If we aimed for a rational framework around doping, where rules were built around athlete health, and the spirit of sport, and resources were targeted towards violations of those two principles, the current situation would, rightly, be considered a success.

But instead of building a rational, ethical framework built around safety, fairness and enforceability, WADA maintain that doping is cheating. And how do we know what counts as doping? Well, according to Dick Pound, former head of WADA, it is like pornography, you know it when you see it…

Instead of focussing on doping which is harmful to the sport or to the athlete, we proceed knowing full well that doping is widespread, but scapegoating the one who gets caught as part of a PR machine. Alberto Contador’s clenbuterol conviction was based on a finding so small that most laboratories would not have been able to detect it.

Instead of taking athlete health seriously, we wring our hands over the medically supervised drug taking to speed weight loss, but accept that eating disorders, often a fatal disease, are rife amongst cyclists.

Instead of comparing risks, we search for ever smaller doses of EPO, a comparatively safe enhancer when dosed correctly, but allow Tramadol, a strong pain killer, despite the fact it is believed to be the cause of crashes in the pelaton.

Lady Chatterley’s Lover was pornography to some; to others it was great art. It is not enough to know doping when you see it. There must be a rational criteria for rules.

The Commission were told “There is no room for ethics in sport”. If they want this to change, they should make room by creating an open, ethical framework for doping in sport, and enforcing it fairly and consistently, targeting resources against harmful practices.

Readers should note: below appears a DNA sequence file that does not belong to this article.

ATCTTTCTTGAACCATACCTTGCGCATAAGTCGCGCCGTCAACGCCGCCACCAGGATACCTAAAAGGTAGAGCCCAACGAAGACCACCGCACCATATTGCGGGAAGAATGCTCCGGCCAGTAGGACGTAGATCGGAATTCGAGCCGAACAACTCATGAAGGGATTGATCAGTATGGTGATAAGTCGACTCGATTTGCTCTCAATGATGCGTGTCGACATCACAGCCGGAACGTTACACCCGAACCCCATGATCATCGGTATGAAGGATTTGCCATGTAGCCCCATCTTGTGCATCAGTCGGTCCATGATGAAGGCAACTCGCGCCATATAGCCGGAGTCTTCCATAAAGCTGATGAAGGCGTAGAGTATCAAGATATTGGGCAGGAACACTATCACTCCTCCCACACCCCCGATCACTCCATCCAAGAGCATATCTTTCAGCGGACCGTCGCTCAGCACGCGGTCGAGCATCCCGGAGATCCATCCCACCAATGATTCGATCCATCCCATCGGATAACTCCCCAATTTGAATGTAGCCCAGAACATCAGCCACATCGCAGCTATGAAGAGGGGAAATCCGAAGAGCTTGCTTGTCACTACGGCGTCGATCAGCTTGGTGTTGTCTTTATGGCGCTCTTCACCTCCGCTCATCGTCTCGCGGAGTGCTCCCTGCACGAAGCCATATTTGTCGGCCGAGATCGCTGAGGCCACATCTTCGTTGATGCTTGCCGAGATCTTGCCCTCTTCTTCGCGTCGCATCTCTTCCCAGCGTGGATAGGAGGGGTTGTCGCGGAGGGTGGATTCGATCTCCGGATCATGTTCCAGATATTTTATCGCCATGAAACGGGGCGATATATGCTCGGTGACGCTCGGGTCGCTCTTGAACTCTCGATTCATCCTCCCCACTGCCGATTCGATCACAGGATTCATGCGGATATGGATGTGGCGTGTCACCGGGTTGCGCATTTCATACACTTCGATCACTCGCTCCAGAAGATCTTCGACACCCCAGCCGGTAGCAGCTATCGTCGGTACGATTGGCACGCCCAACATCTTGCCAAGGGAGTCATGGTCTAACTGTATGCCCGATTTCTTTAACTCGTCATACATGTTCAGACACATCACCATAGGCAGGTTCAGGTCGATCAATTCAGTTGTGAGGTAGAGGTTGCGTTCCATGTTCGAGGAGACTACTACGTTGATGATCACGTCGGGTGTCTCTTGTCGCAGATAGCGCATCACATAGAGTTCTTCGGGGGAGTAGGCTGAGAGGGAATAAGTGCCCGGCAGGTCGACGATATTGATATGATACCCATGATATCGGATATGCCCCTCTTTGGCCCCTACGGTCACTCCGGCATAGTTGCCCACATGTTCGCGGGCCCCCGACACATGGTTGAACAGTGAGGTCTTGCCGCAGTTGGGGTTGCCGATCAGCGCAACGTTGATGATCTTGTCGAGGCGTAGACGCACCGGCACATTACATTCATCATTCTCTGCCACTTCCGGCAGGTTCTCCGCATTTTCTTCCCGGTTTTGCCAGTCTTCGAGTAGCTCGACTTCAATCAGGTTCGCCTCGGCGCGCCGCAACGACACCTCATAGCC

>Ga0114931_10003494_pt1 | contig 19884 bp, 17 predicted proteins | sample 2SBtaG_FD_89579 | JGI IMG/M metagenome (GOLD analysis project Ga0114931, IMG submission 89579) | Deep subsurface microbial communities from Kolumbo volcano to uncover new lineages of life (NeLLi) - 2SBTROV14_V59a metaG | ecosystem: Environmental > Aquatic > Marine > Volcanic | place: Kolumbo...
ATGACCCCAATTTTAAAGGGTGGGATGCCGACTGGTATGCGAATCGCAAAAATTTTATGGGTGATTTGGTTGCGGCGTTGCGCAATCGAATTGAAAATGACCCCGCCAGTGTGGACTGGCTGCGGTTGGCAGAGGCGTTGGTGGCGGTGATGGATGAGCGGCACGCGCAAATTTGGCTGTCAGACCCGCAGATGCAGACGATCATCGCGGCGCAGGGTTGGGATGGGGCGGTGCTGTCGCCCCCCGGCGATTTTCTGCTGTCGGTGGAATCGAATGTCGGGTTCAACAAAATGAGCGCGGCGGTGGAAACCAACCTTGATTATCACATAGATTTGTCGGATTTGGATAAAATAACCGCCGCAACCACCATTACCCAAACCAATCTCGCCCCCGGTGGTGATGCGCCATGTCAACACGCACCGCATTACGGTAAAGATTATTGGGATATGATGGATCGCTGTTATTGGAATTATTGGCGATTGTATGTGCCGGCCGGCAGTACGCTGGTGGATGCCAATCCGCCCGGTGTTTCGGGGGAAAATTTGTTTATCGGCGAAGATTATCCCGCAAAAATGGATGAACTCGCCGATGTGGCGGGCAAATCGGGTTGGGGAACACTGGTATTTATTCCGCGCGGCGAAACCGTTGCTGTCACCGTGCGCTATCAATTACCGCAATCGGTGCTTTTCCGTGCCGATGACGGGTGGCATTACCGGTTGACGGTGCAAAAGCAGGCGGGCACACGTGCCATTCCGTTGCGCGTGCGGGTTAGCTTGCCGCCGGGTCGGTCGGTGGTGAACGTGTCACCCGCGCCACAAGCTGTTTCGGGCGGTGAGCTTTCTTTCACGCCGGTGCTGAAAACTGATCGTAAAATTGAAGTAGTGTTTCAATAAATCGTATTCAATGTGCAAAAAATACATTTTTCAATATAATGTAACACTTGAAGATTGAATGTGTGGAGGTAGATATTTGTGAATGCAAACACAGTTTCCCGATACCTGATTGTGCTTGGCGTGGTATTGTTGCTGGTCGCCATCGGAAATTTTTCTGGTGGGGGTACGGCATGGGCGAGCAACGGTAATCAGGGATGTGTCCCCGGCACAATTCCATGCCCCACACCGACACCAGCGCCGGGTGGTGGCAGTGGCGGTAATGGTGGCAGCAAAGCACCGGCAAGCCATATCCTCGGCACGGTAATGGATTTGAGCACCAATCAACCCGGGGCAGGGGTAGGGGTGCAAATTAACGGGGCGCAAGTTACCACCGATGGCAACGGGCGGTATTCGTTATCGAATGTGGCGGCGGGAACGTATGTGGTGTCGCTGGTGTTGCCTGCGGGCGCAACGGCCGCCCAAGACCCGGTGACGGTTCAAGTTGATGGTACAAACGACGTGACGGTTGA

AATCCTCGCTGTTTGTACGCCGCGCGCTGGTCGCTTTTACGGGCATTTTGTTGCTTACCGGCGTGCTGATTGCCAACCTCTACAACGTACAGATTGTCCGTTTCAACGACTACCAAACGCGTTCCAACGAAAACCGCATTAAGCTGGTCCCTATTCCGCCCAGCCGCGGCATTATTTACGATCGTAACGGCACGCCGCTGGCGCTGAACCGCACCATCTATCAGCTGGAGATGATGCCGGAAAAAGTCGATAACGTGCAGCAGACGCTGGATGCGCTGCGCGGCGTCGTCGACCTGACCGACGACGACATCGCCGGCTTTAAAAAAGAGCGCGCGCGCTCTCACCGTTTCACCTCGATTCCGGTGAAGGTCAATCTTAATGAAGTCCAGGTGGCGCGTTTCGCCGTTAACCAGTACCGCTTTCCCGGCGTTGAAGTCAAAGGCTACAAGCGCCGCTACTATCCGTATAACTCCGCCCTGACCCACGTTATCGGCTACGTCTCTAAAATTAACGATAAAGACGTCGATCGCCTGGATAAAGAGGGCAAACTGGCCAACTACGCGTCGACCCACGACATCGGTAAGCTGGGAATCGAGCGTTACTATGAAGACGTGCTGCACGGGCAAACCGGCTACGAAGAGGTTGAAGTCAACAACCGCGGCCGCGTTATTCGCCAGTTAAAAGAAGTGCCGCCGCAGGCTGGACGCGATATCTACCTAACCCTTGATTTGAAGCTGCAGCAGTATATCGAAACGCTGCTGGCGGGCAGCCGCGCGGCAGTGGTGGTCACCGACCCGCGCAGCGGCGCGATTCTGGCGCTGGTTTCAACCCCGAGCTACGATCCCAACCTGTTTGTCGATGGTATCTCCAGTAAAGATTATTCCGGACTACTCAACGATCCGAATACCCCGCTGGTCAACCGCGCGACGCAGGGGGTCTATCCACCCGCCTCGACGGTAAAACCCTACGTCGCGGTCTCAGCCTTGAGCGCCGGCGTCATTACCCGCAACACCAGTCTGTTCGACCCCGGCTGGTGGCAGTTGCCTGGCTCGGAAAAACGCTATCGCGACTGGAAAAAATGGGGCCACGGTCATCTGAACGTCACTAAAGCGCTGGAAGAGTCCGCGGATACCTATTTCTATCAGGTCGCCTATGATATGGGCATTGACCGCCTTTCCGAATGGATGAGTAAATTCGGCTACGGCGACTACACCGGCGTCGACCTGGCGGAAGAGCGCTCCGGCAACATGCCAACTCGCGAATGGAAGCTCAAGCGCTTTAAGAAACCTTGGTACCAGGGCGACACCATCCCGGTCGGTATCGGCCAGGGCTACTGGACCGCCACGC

What seems to have happened is that the UCI have tacitly accepted that physiological doping can’t be eradicated and have introduced rules to institutionalise it. But in parallel, they publicly declare wholehearted commitment to WADA’s crusade to enforce “zero tolerance.” The media appear to have gone along with this. There is very little discussion of doping in cycling broadcasts: no mention of Contador’s past convictions for doping. It is as if Armstrong never existed. When discussing Contador’s attempt to follow his Giro win with a win in the Tour, the TV presenter observed that this had not been done since 1998 when Marco Pantani won both. The presenter managed to keep a straight face and avoided mentioning Pantani’s own doping history. According to the commission, journalists who write about doping are denied access.

Froome is the only current GC contender who has admitted he appeared before the commission (most interviewees remain anonymous). He had previously complained of lack of testing on Tenerife ahead of the 2014 Tour de France, where he, Nibali and Contador were training.

Immediately prior to this Tour, Lars Boom of Team Astana was found to have low cortisol levels. This results when, amongst other things, steroids have been taken. This is not a doping violation, as it can also result from ill –health of the rider. However, Astana are a member of the Movement for Credible Cycling (MPCC), an organisation that teams can sign up to voluntarily, which imposes additional rules on its members. MPCC rules state that a rider must stand down for 8 days after a low cortisol level test, for health reasons. Instead, Boom has continued to race. MPCC has not reacted, other than saying that this rule is applied for health reasons, and not as an anti –doping measure (though it is not clear why this relevant to the MPCC’s view of the violation: is the rider’s health secondary to anti-doping?).

It is reasonable to conclude that doping is alive and well. You won’t see too many scandals. It is bad for business. There won’t be much mention of doping. But it is there, in perfectly reasonable form. What is interesting is, like in the recreational drugs debate, why we cannot have an open and rational discussion

Fanaticism dominates public ethics. Perhaps that is why cyclists say there is no place for ethics in cycling.